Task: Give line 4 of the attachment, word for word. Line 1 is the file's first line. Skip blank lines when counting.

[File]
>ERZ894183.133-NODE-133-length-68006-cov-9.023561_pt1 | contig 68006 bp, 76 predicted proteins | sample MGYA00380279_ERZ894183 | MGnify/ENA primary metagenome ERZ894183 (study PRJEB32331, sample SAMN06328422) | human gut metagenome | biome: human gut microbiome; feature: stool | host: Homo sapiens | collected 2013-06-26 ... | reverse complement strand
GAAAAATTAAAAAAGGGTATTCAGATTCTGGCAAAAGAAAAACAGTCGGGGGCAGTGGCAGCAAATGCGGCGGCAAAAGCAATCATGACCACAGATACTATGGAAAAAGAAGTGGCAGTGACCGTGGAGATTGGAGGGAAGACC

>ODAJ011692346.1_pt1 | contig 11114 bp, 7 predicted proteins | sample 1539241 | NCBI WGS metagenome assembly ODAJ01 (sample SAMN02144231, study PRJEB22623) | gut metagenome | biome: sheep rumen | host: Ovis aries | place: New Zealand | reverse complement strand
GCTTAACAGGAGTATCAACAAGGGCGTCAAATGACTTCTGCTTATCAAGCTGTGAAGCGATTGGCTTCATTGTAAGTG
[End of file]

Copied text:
GCTTAACAGGAGTATCAACAAGGGCGTCAAATGACTTCTGCTTATCAAGCTGTGAAGCGATTGGCTTCATTGTAAGTG